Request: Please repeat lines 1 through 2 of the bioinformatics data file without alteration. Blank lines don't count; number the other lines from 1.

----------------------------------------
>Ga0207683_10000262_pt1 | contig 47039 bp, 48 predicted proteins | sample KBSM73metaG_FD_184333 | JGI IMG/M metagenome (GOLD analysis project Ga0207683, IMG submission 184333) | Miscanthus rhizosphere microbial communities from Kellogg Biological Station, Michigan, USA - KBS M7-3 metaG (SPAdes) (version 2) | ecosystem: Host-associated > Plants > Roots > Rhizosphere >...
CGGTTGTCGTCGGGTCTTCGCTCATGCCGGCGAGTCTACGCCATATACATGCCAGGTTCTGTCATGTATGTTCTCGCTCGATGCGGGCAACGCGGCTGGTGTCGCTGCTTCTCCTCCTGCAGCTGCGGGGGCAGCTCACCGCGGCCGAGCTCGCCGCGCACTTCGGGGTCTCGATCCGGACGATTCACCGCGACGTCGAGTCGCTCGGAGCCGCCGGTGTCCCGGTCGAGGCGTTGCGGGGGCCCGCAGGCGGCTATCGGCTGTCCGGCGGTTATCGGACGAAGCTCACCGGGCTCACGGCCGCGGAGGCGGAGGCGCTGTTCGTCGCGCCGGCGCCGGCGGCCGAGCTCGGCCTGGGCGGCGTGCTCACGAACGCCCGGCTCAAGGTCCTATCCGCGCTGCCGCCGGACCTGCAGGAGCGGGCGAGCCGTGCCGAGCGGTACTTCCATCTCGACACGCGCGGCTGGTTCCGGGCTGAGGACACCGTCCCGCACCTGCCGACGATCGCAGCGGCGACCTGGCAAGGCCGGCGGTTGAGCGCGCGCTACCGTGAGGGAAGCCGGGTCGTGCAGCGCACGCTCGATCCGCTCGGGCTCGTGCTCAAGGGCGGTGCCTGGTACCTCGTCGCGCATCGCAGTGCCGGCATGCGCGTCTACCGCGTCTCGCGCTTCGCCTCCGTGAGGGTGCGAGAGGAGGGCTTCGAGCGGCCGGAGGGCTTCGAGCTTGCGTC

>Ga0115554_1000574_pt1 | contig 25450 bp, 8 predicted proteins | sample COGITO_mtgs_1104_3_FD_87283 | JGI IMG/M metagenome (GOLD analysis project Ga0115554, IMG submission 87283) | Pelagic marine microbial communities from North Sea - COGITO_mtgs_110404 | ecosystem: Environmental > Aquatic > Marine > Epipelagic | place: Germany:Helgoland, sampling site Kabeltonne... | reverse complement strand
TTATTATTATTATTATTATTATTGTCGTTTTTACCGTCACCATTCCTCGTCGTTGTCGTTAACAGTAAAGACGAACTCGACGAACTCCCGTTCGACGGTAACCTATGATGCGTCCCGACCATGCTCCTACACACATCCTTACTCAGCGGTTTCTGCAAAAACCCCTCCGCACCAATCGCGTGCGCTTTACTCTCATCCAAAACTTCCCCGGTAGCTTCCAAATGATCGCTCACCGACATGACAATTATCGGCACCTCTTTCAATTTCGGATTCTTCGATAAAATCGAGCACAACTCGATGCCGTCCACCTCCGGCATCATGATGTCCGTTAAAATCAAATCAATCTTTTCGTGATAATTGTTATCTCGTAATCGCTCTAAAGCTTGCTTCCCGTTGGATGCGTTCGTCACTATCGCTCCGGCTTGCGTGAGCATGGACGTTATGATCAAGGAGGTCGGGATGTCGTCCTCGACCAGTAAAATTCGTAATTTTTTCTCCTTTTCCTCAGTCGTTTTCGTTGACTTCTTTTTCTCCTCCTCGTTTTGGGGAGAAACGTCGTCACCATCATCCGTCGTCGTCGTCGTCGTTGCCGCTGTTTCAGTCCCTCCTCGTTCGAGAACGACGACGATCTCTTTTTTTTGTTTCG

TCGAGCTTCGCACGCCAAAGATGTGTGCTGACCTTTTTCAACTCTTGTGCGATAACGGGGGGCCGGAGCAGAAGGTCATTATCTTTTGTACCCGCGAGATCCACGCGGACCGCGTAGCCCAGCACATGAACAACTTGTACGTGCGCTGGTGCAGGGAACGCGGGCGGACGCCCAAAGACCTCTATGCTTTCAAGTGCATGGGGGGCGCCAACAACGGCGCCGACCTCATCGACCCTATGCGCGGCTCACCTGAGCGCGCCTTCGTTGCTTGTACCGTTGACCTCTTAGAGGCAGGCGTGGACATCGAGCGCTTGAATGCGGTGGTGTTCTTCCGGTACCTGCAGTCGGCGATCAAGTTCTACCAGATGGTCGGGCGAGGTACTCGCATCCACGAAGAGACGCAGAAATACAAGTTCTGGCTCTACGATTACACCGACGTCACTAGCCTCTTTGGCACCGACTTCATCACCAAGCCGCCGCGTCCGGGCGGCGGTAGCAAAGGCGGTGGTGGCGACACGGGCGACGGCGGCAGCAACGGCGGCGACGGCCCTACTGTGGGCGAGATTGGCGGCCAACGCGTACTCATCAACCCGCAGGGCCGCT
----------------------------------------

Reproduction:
>Ga0207683_10000262_pt1 | contig 47039 bp, 48 predicted proteins | sample KBSM73metaG_FD_184333 | JGI IMG/M metagenome (GOLD analysis project Ga0207683, IMG submission 184333) | Miscanthus rhizosphere microbial communities from Kellogg Biological Station, Michigan, USA - KBS M7-3 metaG (SPAdes) (version 2) | ecosystem: Host-associated > Plants > Roots > Rhizosphere >...
CGGTTGTCGTCGGGTCTTCGCTCATGCCGGCGAGTCTACGCCATATACATGCCAGGTTCTGTCATGTATGTTCTCGCTCGATGCGGGCAACGCGGCTGGTGTCGCTGCTTCTCCTCCTGCAGCTGCGGGGGCAGCTCACCGCGGCCGAGCTCGCCGCGCACTTCGGGGTCTCGATCCGGACGATTCACCGCGACGTCGAGTCGCTCGGAGCCGCCGGTGTCCCGGTCGAGGCGTTGCGGGGGCCCGCAGGCGGCTATCGGCTGTCCGGCGGTTATCGGACGAAGCTCACCGGGCTCACGGCCGCGGAGGCGGAGGCGCTGTTCGTCGCGCCGGCGCCGGCGGCCGAGCTCGGCCTGGGCGGCGTGCTCACGAACGCCCGGCTCAAGGTCCTATCCGCGCTGCCGCCGGACCTGCAGGAGCGGGCGAGCCGTGCCGAGCGGTACTTCCATCTCGACACGCGCGGCTGGTTCCGGGCTGAGGACACCGTCCCGCACCTGCCGACGATCGCAGCGGCGACCTGGCAAGGCCGGCGGTTGAGCGCGCGCTACCGTGAGGGAAGCCGGGTCGTGCAGCGCACGCTCGATCCGCTCGGGCTCGTGCTCAAGGGCGGTGCCTGGTACCTCGTCGCGCATCGCAGTGCCGGCATGCGCGTCTACCGCGTCTCGCGCTTCGCCTCCGTGAGGGTGCGAGAGGAGGGCTTCGAGCGGCCGGAGGGCTTCGAGCTTGCGTC